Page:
Now don't misunderstand me tonight, I'm not talking about blind fatalism - 'Que sera, sera, whatever will be, will be' - I don't believe in that. This doesn't mean that everything that is ever done is in God's will, or that there are never any detours in our lives, but what it does mean is this: God rules, and God overrules! We all make mistakes, we all take wrong paths, sometimes thinking God led us down them; but if we truly put our lives - remember how Isaiah put it, 'If the government of our lives is upon His shoulder' - He will be the Father of eternal things to us, and He will overrule even our own mistakes.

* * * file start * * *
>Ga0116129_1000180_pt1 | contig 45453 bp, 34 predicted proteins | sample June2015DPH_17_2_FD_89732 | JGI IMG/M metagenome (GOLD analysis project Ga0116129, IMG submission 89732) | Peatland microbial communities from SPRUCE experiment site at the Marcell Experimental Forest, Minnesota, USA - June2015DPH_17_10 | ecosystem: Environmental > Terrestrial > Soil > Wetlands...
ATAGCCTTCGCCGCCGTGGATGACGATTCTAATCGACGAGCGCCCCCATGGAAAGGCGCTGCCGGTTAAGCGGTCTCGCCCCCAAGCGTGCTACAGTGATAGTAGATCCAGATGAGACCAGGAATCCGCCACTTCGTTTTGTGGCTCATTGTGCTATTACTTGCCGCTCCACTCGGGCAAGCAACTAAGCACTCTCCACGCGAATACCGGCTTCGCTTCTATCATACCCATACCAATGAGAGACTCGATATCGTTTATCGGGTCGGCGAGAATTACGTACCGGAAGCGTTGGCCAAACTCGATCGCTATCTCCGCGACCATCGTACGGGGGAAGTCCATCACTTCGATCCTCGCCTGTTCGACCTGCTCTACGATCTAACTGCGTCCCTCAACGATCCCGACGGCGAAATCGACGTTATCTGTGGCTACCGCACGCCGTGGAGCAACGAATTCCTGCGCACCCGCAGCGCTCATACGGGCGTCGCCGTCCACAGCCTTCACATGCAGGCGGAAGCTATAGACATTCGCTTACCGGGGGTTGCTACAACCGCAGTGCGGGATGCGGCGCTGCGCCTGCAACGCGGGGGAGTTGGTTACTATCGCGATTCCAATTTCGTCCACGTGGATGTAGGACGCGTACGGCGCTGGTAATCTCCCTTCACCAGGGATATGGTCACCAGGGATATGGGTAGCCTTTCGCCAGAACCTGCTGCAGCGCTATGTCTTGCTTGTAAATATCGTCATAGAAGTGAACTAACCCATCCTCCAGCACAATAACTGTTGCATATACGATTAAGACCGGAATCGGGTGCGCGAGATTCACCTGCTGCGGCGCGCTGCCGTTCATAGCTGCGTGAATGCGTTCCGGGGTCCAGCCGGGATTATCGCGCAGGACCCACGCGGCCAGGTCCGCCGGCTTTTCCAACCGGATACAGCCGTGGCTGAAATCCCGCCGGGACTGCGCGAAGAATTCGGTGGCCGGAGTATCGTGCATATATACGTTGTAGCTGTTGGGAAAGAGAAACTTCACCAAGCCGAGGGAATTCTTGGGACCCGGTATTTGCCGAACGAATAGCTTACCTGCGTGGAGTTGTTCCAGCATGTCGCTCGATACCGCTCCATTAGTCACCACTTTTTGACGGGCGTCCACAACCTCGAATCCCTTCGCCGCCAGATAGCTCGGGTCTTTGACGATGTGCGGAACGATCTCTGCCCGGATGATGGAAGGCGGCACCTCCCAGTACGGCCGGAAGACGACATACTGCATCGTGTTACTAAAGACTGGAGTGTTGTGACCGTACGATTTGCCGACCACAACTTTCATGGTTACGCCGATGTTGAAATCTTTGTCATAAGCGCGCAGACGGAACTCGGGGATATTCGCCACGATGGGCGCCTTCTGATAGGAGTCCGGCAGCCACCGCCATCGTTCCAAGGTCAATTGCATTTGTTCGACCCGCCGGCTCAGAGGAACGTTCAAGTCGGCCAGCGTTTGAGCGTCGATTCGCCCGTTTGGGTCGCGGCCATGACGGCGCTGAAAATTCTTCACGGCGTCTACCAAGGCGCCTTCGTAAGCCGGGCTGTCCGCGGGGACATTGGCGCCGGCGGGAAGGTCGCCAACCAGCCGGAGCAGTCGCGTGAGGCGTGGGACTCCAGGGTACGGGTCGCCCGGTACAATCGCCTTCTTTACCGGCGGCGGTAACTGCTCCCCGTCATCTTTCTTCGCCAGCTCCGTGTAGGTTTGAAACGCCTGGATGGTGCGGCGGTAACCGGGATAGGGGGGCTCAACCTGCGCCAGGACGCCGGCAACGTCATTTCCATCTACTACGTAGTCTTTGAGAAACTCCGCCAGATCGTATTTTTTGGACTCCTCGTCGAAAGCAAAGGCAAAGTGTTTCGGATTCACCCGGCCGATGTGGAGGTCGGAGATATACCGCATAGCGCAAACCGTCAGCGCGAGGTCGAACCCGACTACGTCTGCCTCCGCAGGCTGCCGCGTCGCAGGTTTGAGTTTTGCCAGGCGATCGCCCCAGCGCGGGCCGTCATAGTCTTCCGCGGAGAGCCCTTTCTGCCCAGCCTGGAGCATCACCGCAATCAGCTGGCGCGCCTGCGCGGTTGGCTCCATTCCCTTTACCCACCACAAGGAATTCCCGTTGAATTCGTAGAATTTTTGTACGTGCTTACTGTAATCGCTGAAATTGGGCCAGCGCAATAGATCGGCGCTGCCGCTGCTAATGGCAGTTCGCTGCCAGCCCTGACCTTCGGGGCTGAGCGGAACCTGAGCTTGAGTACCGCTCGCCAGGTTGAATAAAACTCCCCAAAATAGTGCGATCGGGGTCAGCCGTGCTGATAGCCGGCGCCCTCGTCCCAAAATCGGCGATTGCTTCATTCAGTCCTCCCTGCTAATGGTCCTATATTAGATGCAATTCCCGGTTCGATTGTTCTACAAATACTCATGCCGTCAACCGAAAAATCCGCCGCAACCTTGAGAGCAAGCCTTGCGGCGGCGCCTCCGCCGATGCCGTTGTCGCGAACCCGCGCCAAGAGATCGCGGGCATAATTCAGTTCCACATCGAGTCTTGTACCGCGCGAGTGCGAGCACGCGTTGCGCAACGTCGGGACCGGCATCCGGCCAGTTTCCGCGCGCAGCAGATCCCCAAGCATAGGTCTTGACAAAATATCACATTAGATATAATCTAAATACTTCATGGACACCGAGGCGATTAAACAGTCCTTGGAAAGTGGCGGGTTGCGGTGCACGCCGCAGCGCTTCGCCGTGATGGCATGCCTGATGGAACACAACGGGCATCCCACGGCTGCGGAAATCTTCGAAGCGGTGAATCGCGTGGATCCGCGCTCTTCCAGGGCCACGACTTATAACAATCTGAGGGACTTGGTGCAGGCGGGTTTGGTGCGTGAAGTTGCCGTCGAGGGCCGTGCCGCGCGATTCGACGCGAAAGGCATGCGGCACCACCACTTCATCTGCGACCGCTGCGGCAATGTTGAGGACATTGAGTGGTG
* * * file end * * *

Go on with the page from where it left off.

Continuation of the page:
Maybe you're here tonight, and you have put the government of your life upon His shoulder, but He hasn't come through for you. He's delaying. Well, I want to tell you tonight that God's delays are not His denials. There is a wonderful story in John chapter 11, the Lord Jesus Christ had no place to call His own home when He began His ministry - but there was one place, if there was any, that He considered home, and that was a little house in Bethany. Some of His closest friends were Mary and Martha, and their brother Lazarus. While Jesus was on ministry the sisters sent the message to Him that the one whom He loved was sick near to death. They feared that Jesus would delay in getting to heal him and raise him to full health, but the very confusing story is that apparently they were right to fear Christ's delay, because He deliberately delayed! John 11 tells us He waited two days until Lazarus was dead, and He did not arrive at that little home in Bethany until Lazarus was already four days in the grave, which meant that decomposition had set in. For the Jewish belief, the spirit had long gone, departed from the body, and it was impossible for recovery - this was the end of no return.